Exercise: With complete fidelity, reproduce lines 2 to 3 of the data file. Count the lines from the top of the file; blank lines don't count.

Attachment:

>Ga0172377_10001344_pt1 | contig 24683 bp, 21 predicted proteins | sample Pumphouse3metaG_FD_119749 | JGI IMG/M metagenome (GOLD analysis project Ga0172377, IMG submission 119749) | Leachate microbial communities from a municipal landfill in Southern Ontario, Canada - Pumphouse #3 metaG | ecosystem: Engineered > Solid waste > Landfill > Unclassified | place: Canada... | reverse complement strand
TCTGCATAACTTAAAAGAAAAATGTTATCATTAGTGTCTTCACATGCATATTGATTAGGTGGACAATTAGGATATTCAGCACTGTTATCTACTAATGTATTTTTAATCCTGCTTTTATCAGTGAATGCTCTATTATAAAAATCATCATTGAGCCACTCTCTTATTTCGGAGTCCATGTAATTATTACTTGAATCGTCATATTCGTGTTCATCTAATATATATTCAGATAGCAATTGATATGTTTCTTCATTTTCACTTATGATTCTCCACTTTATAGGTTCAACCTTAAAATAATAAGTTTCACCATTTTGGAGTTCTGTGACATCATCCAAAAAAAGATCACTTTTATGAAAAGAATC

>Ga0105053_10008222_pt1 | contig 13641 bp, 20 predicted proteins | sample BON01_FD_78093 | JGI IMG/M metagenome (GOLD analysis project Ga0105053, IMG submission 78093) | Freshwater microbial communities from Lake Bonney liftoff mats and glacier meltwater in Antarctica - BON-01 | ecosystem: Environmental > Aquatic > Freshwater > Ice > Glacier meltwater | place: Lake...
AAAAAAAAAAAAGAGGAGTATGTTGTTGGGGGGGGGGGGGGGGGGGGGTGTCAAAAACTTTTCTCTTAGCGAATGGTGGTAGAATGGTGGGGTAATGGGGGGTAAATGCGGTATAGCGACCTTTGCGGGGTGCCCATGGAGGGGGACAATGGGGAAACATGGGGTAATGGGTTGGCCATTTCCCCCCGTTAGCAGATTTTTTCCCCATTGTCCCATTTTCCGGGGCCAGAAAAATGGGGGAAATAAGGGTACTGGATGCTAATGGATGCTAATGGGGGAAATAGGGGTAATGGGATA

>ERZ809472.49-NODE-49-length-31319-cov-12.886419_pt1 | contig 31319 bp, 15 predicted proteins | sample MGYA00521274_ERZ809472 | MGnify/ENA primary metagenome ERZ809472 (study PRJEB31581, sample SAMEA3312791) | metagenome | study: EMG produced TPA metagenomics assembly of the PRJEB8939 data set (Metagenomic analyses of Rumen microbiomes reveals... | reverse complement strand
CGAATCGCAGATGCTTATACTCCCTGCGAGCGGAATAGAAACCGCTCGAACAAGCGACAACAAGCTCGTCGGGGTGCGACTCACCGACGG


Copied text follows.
TCTGCATAACTTAAAAGAAAAATGTTATCATTAGTGTCTTCACATGCATATTGATTAGGTGGACAATTAGGATATTCAGCACTGTTATCTACTAATGTATTTTTAATCCTGCTTTTATCAGTGAATGCTCTATTATAAAAATCATCATTGAGCCACTCTCTTATTTCGGAGTCCATGTAATTATTACTTGAATCGTCATATTCGTGTTCATCTAATATATATTCAGATAGCAATTGATATGTTTCTTCATTTTCACTTATGATTCTCCACTTTATAGGTTCAACCTTAAAATAATAAGTTTCACCATTTTGGAGTTCTGTGACATCATCCAAAAAAAGATCACTTTTATGAAAAGAATC

>Ga0105053_10008222_pt1 | contig 13641 bp, 20 predicted proteins | sample BON01_FD_78093 | JGI IMG/M metagenome (GOLD analysis project Ga0105053, IMG submission 78093) | Freshwater microbial communities from Lake Bonney liftoff mats and glacier meltwater in Antarctica - BON-01 | ecosystem: Environmental > Aquatic > Freshwater > Ice > Glacier meltwater | place: Lake...